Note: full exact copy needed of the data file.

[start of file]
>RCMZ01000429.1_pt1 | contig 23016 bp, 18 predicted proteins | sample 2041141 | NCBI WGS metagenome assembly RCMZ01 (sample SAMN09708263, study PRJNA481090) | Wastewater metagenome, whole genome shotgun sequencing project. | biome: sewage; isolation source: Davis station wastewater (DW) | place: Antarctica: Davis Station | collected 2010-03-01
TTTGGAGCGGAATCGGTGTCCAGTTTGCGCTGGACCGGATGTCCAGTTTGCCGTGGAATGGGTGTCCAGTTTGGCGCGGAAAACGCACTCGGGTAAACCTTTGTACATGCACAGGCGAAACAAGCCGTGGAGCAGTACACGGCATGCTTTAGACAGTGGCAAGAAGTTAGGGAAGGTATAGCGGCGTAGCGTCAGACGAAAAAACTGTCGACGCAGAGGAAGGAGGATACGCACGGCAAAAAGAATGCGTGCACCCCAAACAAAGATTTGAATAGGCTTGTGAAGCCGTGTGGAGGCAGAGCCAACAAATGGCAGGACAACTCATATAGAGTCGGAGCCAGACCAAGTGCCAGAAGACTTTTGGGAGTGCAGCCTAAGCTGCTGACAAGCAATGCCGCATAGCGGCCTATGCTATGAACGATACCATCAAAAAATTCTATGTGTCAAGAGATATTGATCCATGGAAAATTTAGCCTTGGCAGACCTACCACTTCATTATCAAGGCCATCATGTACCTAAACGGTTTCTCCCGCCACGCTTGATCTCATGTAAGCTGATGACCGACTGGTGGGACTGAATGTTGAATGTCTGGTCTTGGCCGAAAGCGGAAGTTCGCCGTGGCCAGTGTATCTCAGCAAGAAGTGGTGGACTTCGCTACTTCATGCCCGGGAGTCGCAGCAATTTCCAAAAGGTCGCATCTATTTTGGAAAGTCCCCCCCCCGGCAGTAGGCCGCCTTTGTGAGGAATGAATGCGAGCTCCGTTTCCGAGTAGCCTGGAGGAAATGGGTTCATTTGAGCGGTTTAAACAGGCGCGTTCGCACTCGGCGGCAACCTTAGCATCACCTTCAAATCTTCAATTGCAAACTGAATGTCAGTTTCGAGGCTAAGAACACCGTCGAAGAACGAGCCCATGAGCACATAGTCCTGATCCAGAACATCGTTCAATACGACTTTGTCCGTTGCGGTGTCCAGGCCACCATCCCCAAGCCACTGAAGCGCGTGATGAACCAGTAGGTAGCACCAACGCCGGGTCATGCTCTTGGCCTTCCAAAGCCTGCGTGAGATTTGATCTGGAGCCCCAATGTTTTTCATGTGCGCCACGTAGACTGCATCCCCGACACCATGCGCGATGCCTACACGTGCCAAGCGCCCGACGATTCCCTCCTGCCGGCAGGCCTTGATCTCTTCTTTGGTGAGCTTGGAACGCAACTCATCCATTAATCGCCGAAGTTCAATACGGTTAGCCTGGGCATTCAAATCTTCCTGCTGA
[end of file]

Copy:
>RCMZ01000429.1_pt1 | contig 23016 bp, 18 predicted proteins | sample 2041141 | NCBI WGS metagenome assembly RCMZ01 (sample SAMN09708263, study PRJNA481090) | Wastewater metagenome, whole genome shotgun sequencing project. | biome: sewage; isolation source: Davis station wastewater (DW) | place: Antarctica: Davis Station | collected 2010-03-01
TTTGGAGCGGAATCGGTGTCCAGTTTGCGCTGGACCGGATGTCCAGTTTGCCGTGGAATGGGTGTCCAGTTTGGCGCGGAAAACGCACTCGGGTAAACCTTTGTACATGCACAGGCGAAACAAGCCGTGGAGCAGTACACGGCATGCTTTAGACAGTGGCAAGAAGTTAGGGAAGGTATAGCGGCGTAGCGTCAGACGAAAAAACTGTCGACGCAGAGGAAGGAGGATACGCACGGCAAAAAGAATGCGTGCACCCCAAACAAAGATTTGAATAGGCTTGTGAAGCCGTGTGGAGGCAGAGCCAACAAATGGCAGGACAACTCATATAGAGTCGGAGCCAGACCAAGTGCCAGAAGACTTTTGGGAGTGCAGCCTAAGCTGCTGACAAGCAATGCCGCATAGCGGCCTATGCTATGAACGATACCATCAAAAAATTCTATGTGTCAAGAGATATTGATCCATGGAAAATTTAGCCTTGGCAGACCTACCACTTCATTATCAAGGCCATCATGTACCTAAACGGTTTCTCCCGCCACGCTTGATCTCATGTAAGCTGATGACCGACTGGTGGGACTGAATGTTGAATGTCTGGTCTTGGCCGAAAGCGGAAGTTCGCCGTGGCCAGTGTATCTCAGCAAGAAGTGGTGGACTTCGCTACTTCATGCCCGGGAGTCGCAGCAATTTCCAAAAGGTCGCATCTATTTTGGAAAGTCCCCCCCCCGGCAGTAGGCCGCCTTTGTGAGGAATGAATGCGAGCTCCGTTTCCGAGTAGCCTGGAGGAAATGGGTTCATTTGAGCGGTTTAAACAGGCGCGTTCGCACTCGGCGGCAACCTTAGCATCACCTTCAAATCTTCAATTGCAAACTGAATGTCAGTTTCGAGGCTAAGAACACCGTCGAAGAACGAGCCCATGAGCACATAGTCCTGATCCAGAACATCGTTCAATACGACTTTGTCCGTTGCGGTGTCCAGGCCACCATCCCCAAGCCACTGAAGCGCGTGATGAACCAGTAGGTAGCACCAACGCCGGGTCATGCTCTTGGCCTTCCAAAGCCTGCGTGAGATTTGATCTGGAGCCCCAATGTTTTTCATGTGCGCCACGTAGACTGCATCCCCGACACCATGCGCGATGCCTACACGTGCCAAGCGCCCGACGATTCCCTCCTGCCGGCAGGCCTTGATCTCTTCTTTGGTGAGCTTGGAACGCAACTCATCCATTAATCGCCGAAGTTCAATACGGTTAGCCTGGGCATTCAAATCTTCCTGCTGA